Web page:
Wednesday, March 30, 2016

March Secret Agent #29

GENRE: YA - Psychological thriller

Five years since my cousin died, and we were nowhere near closure. Instead, the pain had coalesced into a jagged icicle in my chest, a reminder every time my gaze slipped to the woods down the road. An open lot of abandoned land, wild with yellowing weeds and brush, separated it from my house. My twelve-year-old cousin had wandered beyond that lot one day. Hours later, they had found her body half-submerged in the stream.

I averted my eyes from the trees and propped my bike by the door, waiting for the sound of double locks and safety chains sliding, a sure sign my aunt had been lurking by the window and had spotted me. It was something I’d gotten used to, like biking home straight from school because she had me timed to the second. School and home formed two neat little cages that corralled my life. Three, if you counted the evening shifts at the deli. But I knew how much harder it was for her. How much it tore her apart to let me walk out the house every morning.

But the door remained shut, and the knob turned easily under my touch. My fingers tightened around the cold metal. She always kept that door locked.


My voice cut through the living room. The chipped rocking chair in the corner, the place she usually occupied, was empty. Her shawl lay crumpled on the floor by the window, next to a tangled roll of pink knitting yarn.


  1. I love this opening. It's filled with tension and suspense, provided by just enough back story to set you on the edge of your seat as the mc approaches and enters the house. The voice is compelling. The writing is crisp and clear. I would definitely want to read further.

  2. You paint a picture with your description and I feel the burden the MC carries with your words. Super tension quickly on. I really want to know what happens. My one nit is "coalesced". It jumped out at me. While I don't believe in writing "down" to teens, I'm not sure this is a word that a teen MC would actually think. Terrific cliff hanger in the 250 words. :-)

  3. Nice crescendo for the tension. There's just enough backstory to give the reader a starting point. I'd like to feel more of the MC's frustration, or at least I imagine she'd be somewhat frustrated at the confinement. Nice cliffhanger in this snippet. I'd read further.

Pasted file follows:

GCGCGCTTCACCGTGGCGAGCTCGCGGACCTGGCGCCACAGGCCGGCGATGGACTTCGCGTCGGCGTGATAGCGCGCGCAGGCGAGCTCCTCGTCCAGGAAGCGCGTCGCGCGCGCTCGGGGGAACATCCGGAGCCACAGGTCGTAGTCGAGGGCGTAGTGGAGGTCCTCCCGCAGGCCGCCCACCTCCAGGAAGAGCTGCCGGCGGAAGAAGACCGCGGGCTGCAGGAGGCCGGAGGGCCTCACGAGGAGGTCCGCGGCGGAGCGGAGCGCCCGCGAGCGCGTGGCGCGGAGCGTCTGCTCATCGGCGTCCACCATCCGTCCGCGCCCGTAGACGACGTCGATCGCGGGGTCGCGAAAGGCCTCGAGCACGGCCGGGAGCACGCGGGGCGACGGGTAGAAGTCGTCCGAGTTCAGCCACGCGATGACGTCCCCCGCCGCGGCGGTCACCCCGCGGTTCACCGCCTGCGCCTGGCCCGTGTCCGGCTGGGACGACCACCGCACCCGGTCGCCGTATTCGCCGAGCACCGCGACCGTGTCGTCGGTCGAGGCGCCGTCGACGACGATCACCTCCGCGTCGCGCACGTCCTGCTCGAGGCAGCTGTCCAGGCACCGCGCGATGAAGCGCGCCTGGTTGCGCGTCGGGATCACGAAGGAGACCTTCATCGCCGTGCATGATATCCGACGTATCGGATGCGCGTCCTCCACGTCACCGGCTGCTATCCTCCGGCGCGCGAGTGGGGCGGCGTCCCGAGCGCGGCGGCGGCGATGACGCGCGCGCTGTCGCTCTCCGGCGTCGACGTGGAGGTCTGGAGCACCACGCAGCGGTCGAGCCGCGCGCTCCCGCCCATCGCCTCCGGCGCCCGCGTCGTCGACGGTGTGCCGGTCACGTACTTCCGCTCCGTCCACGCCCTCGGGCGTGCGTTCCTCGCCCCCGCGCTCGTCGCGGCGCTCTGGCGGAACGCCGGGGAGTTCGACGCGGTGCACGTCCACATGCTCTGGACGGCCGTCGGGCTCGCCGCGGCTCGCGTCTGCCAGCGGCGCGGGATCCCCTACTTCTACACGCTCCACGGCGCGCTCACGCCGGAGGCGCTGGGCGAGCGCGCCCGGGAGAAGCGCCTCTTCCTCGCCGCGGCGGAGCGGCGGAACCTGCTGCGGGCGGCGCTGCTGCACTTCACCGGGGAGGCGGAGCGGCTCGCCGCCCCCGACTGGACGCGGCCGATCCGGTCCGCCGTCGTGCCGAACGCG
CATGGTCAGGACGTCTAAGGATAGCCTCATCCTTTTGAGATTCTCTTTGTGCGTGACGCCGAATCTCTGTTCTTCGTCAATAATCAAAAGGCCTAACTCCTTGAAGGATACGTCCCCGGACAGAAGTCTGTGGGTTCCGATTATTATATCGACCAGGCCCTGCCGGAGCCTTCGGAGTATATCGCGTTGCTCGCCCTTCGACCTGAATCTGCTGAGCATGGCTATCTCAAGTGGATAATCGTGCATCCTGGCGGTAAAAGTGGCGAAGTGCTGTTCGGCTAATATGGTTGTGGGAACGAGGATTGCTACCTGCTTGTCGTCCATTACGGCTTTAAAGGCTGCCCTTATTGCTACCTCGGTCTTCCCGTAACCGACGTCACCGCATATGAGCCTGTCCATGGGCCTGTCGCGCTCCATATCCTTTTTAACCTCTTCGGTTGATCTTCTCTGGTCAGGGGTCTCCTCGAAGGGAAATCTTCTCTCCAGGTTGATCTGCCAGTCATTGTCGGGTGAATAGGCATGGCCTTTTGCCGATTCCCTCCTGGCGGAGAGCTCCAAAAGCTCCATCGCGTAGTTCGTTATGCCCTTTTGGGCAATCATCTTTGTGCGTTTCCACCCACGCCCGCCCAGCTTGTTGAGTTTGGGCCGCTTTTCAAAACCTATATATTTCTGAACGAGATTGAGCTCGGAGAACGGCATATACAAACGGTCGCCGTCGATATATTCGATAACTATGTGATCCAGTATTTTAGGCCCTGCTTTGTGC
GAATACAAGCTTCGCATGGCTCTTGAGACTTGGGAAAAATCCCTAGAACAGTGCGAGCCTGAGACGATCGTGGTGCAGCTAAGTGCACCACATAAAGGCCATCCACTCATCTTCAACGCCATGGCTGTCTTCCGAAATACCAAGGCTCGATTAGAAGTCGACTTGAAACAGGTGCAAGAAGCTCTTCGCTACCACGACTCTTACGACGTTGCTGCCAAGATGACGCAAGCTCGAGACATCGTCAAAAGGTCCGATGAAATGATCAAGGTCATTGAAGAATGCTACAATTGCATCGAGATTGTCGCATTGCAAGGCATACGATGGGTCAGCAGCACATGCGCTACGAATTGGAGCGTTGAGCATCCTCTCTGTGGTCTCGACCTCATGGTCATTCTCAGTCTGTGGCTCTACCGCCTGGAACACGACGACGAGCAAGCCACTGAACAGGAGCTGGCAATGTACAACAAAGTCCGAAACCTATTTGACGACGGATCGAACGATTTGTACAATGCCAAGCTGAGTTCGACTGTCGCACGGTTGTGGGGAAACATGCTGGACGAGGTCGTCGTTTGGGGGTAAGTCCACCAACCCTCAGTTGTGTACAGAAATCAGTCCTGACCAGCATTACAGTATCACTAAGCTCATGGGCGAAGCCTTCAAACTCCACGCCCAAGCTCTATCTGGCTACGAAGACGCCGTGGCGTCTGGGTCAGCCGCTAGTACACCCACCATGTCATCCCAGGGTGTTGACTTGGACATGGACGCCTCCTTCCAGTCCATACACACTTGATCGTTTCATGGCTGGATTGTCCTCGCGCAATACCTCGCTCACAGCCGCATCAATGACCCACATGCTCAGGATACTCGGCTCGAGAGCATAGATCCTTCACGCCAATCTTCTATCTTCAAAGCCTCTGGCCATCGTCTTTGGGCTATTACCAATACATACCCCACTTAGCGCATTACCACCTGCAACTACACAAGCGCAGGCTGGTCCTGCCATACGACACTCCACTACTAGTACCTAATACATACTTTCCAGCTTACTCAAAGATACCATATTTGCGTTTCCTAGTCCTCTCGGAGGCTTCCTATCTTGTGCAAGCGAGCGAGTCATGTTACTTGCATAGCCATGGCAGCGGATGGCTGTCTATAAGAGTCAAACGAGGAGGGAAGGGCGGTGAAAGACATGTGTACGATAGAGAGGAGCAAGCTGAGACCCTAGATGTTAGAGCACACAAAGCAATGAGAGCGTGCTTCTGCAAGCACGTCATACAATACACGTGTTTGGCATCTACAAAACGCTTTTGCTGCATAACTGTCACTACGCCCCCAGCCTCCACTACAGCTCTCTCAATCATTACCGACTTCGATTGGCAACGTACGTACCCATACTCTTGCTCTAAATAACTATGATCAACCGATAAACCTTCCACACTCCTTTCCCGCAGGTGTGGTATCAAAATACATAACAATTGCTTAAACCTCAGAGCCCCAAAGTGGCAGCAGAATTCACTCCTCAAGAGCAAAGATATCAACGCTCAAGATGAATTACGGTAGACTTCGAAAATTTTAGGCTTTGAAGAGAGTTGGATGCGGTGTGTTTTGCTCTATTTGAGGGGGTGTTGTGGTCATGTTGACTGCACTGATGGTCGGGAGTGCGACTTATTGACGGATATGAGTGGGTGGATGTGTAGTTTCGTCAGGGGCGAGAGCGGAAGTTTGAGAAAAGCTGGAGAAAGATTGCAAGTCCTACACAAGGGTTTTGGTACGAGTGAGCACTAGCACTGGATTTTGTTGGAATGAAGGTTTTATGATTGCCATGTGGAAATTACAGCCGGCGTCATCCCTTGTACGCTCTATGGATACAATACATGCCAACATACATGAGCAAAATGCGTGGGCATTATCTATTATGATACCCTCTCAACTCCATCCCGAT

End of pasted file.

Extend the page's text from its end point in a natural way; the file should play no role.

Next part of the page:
4. Good writing, and nice balance of present day and backstory. I will mention that the first line had me thinking the narrator was a cop, and the jagged icicle seems a little dramatic to be a full time feeling. Were you trying to say that it was felt every time the protag looked toward the lot? Other than that, Good job!

  5. The opening paragraph describing the landscape and what happened to the narrator's cousin is simple yet effectively ominous. And each paragraph that follows builds from there -- paragraph 1 explains why the aunt behaves the way she does in paragraph 2, which sets up the stakes for paragraph 3. I can feel the tension as the narrator moves into and through the house and am curious (peeking through my fingers!) to see what they will find. Nice job.

  6. This really grabbed me--after the first paragraph. I think that needs some rearranging. If you're going to open with the cousin's death, then let it fully take the lead. I'd take those last 3 sentences of the first paragraph and rearrange them for your opening--not necessarily keeping them in the order that they're in currently. Then the two sentences you currently lead with could come next. I like all of it, but as it's currently written, your first sentence could be the first sentence to many books and doesn't draw me to your story in particular. The end of the entry is excellent. What happened to the aunt?? You definitely have me hooked at that point.

  7. You have a lot of compelling tension in this opening, but I wonder about your decision to lead with the cousin's disappearance. The aunt not being home when she's obsessive about her habits is the much more pressing and interesting thing about these paragraphs. Rather than starting with the past--something that is already done, closure or no--start with the present. Your MC can panic and think of their cousin when the Aunt is missing so the reader is up to speed. Also, thinking of the loss of one family member when another is missing is more poignant than thinking of it while biking past some trees.

    You've got some strong writing here. I'd definitely continue reading.

    Thank you for the entry!

  8. I know it's really tempting to use poetic images. I'm not sure they fit here. The sentence with the jagged icicles sounds more like a romance novel than a thriller. Other than that, this is really strong. Great job of leading us into the mystery right away, with spare amounts of backstory.

  9. I agree with everyone else -- the writing is great and the tension is immediately palpable. I don't think you need your first paragraph at all, though. Instead of giving us the backstory right away, drop us into the scene and we'll learn the backstory about the missing cousin as we go. I think if we started with an aunt who always locked her door and we didn't know that her daughter had gone missing five years before we'd be even more compelled to keep reading. Nice work!